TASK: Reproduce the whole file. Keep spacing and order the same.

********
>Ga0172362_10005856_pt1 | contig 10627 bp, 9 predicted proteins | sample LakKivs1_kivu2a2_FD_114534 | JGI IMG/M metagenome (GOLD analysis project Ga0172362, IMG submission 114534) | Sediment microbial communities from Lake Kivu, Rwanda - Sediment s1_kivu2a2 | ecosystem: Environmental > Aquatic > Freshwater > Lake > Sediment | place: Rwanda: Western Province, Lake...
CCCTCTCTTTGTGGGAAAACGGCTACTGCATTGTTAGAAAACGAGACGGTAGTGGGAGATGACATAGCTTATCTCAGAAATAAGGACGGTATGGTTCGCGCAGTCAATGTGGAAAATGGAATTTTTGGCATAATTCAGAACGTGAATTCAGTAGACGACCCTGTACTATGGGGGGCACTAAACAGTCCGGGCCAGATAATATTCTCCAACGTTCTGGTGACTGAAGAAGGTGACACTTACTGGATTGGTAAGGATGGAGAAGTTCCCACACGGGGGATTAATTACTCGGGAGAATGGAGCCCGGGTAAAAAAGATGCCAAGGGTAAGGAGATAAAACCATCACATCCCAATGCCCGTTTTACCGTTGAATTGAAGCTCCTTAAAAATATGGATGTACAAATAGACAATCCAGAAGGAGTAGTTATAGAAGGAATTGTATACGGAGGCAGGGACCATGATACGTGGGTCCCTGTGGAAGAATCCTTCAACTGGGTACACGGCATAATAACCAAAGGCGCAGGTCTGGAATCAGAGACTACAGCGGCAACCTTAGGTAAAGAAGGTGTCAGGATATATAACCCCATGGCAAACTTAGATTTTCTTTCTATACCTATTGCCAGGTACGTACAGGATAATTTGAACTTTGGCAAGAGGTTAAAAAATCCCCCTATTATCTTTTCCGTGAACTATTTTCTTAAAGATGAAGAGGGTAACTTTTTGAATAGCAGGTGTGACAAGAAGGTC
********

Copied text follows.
>Ga0172362_10005856_pt1 | contig 10627 bp, 9 predicted proteins | sample LakKivs1_kivu2a2_FD_114534 | JGI IMG/M metagenome (GOLD analysis project Ga0172362, IMG submission 114534) | Sediment microbial communities from Lake Kivu, Rwanda - Sediment s1_kivu2a2 | ecosystem: Environmental > Aquatic > Freshwater > Lake > Sediment | place: Rwanda: Western Province, Lake...
CCCTCTCTTTGTGGGAAAACGGCTACTGCATTGTTAGAAAACGAGACGGTAGTGGGAGATGACATAGCTTATCTCAGAAATAAGGACGGTATGGTTCGCGCAGTCAATGTGGAAAATGGAATTTTTGGCATAATTCAGAACGTGAATTCAGTAGACGACCCTGTACTATGGGGGGCACTAAACAGTCCGGGCCAGATAATATTCTCCAACGTTCTGGTGACTGAAGAAGGTGACACTTACTGGATTGGTAAGGATGGAGAAGTTCCCACACGGGGGATTAATTACTCGGGAGAATGGAGCCCGGGTAAAAAAGATGCCAAGGGTAAGGAGATAAAACCATCACATCCCAATGCCCGTTTTACCGTTGAATTGAAGCTCCTTAAAAATATGGATGTACAAATAGACAATCCAGAAGGAGTAGTTATAGAAGGAATTGTATACGGAGGCAGGGACCATGATACGTGGGTCCCTGTGGAAGAATCCTTCAACTGGGTACACGGCATAATAACCAAAGGCGCAGGTCTGGAATCAGAGACTACAGCGGCAACCTTAGGTAAAGAAGGTGTCAGGATATATAACCCCATGGCAAACTTAGATTTTCTTTCTATACCTATTGCCAGGTACGTACAGGATAATTTGAACTTTGGCAAGAGGTTAAAAAATCCCCCTATTATCTTTTCCGTGAACTATTTTCTTAAAGATGAAGAGGGTAACTTTTTGAATAGCAGGTGTGACAAGAAGGTC